• Jackson v. Tex. S. Univ., Civil Action No. H–11–4092.
    • United States
    • United States District Courts. 5th Circuit. United States District Courts. 5th Circuit. Southern District of Texas
    • February 3, 2014
    ...and requires dismissal only if it is “based on conduct within the general scope of that employee's employment.” See Franka v. Velasquez, 332 S.W.3d 367 (Tex.2011) (holding that any state-law tort claim brought against a government employee [in his individual capacity] based on actions withi......
  • Request a trial to view additional results
360 cases
  • Goldman v. Williams, Civil Action No. H–14–433.
    • United States
    • United States District Courts. 5th Circuit. United States District Courts. 5th Circuit. Southern District of Texas
    • April 1, 2015
    ...date the motion is filed.Tex. Civ. Prac. & Rem.Code Ann. § 101.106. As explained by the Supreme Court of Texas in Franka v. Velasquez, 332 S.W.3d 367, 381 (Tex.2011) (quoting Tex. Civ. Prac. & Rem.Code Ann. § 101.106):Properly construed, section 101.106(f)'s two conditions are met in almost......
  • Ojo v. Farmers Grp., Inc., No. 10–0245.
    • United States
    • Supreme Court of Texas
    • May 27, 2011
    ...analysis, listing a number of relevant factors including ... legislative history....” (citation omitted)). See also Franka v. Velasquez, 332 S.W.3d 367, 381 n. 66 (Tex.2011) (finding no statutory ambiguity, but citing and quoting at length Michael S. Hull, et al., House Bill 4 and Propositi......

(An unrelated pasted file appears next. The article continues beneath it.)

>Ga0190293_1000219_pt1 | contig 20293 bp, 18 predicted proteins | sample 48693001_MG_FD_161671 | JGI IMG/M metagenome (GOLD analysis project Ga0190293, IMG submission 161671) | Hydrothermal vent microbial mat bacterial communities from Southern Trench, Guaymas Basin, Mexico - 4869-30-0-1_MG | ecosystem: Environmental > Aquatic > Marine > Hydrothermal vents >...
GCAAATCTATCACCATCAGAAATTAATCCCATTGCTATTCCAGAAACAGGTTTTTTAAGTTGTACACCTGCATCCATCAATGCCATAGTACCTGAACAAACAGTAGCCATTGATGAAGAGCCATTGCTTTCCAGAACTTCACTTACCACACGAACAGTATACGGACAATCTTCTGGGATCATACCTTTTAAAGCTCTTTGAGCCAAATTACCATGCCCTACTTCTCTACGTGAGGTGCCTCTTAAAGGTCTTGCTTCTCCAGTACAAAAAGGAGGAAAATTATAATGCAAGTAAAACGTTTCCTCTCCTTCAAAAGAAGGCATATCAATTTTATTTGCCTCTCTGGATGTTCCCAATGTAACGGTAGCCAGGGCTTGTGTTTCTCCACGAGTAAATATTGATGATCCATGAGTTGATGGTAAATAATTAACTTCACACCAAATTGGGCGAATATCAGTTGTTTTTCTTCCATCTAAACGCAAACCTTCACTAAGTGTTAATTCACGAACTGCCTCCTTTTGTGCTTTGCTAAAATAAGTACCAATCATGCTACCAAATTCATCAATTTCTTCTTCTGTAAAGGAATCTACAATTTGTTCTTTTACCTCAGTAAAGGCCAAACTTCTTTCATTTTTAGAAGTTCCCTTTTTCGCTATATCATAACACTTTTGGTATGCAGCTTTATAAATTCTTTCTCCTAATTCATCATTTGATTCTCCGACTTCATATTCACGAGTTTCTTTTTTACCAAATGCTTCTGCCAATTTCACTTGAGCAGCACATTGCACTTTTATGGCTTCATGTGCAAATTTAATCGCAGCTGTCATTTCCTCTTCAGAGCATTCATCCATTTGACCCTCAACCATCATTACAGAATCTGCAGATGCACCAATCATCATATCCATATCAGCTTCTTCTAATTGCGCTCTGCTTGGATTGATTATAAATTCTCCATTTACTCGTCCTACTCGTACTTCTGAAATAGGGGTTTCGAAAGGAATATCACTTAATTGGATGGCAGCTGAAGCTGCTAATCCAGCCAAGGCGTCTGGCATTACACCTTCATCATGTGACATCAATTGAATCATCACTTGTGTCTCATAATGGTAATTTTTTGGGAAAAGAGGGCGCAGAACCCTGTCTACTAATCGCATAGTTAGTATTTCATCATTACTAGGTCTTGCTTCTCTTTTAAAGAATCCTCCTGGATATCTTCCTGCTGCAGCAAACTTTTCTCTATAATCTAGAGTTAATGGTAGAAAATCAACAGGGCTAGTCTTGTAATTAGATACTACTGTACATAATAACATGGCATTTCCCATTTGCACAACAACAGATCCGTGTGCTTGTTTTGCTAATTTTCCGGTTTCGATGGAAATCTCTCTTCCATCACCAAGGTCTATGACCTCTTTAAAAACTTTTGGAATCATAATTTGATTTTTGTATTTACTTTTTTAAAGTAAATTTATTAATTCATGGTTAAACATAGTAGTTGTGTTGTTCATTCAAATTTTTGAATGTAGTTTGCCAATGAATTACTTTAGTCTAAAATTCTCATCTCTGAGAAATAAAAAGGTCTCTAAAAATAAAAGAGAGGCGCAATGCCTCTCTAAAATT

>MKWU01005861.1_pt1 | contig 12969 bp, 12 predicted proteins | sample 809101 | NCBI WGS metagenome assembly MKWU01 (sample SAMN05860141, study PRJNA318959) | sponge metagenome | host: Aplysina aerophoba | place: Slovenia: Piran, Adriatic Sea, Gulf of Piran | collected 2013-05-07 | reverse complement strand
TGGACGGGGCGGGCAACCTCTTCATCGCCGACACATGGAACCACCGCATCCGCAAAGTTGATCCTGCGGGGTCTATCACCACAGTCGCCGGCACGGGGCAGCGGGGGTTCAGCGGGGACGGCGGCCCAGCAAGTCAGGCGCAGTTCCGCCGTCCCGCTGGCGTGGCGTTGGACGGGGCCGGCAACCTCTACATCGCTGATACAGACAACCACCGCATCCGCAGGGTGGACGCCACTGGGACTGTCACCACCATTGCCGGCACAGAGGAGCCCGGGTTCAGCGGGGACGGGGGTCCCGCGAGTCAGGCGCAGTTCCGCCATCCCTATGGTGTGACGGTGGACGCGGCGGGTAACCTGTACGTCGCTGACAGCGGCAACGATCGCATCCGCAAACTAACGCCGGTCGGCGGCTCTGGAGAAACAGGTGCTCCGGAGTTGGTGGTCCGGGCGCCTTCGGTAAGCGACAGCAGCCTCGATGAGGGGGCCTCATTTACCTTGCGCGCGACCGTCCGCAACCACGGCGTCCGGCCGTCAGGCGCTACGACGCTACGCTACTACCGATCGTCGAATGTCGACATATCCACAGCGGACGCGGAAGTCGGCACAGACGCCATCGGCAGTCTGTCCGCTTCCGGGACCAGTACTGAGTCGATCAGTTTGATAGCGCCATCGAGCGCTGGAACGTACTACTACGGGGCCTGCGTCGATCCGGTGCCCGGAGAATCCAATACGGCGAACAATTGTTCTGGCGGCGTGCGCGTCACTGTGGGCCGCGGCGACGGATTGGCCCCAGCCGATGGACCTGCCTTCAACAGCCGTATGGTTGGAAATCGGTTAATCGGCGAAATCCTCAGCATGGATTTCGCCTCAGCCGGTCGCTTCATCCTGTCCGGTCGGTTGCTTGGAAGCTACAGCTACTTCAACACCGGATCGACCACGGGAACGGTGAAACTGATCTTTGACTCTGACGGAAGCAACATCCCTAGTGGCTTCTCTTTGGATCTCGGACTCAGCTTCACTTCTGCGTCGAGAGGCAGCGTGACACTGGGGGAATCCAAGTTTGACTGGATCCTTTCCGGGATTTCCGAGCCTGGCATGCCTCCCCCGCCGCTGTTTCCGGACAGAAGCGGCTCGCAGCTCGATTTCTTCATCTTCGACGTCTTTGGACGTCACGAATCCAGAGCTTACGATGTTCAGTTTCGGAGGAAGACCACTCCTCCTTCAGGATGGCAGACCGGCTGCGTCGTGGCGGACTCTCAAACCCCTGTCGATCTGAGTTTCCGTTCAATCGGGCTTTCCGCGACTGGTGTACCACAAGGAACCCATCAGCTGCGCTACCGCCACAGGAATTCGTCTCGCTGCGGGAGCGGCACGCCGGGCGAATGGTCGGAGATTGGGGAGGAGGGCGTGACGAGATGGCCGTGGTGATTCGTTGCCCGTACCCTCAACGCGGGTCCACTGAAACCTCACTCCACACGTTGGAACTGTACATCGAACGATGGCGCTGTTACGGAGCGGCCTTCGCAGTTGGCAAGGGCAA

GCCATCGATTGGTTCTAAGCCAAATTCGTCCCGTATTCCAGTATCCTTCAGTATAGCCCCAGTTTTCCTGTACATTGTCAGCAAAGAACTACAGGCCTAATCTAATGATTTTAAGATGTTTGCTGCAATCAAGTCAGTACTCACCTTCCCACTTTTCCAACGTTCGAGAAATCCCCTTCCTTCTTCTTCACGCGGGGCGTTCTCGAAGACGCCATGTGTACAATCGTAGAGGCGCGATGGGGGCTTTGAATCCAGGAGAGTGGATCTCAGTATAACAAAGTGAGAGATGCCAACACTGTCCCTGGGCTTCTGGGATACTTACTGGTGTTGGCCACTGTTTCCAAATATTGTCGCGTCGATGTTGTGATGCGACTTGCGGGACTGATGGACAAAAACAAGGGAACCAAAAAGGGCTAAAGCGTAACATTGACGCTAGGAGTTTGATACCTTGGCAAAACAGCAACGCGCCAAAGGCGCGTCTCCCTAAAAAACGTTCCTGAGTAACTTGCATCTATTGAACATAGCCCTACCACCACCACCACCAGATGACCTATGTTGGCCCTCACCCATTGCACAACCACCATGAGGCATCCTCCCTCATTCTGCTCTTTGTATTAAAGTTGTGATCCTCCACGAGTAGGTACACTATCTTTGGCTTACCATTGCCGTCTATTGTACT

• Graham v. Dall. Area Rapid Transit, Civil Action No. 3:14–CV–4401–L
    • United States
    • United States District Courts. 5th Circuit. United States District Courts. 5th Circuit. Northern District of Texas
    • December 28, 2017
    ...scope of their employment with DART. Further, these claims could have been brought under the TTCA against DART. See Franka v. Velasquez , 332 S.W.3d 367, 379–80 (Tex. 2011) (holding that, barring an independent statutory waiver of immunity, tort claims against the government are brought und......
  • Jackson v. Tex. S. Univ., Civil Action No. H–11–4092.
    • United States
    • United States District Courts. 5th Circuit. United States District Courts. 5th Circuit. Southern District of Texas
    • February 3, 2014
    ...and requires dismissal only if it is “based on conduct within the general scope of that employee's employment.” See Franka v. Velasquez, 332 S.W.3d 367 (Tex.2011) (holding that any state-law tort claim brought against a government employee [in his individual capacity] based on actions withi......
  • Request a trial to view additional results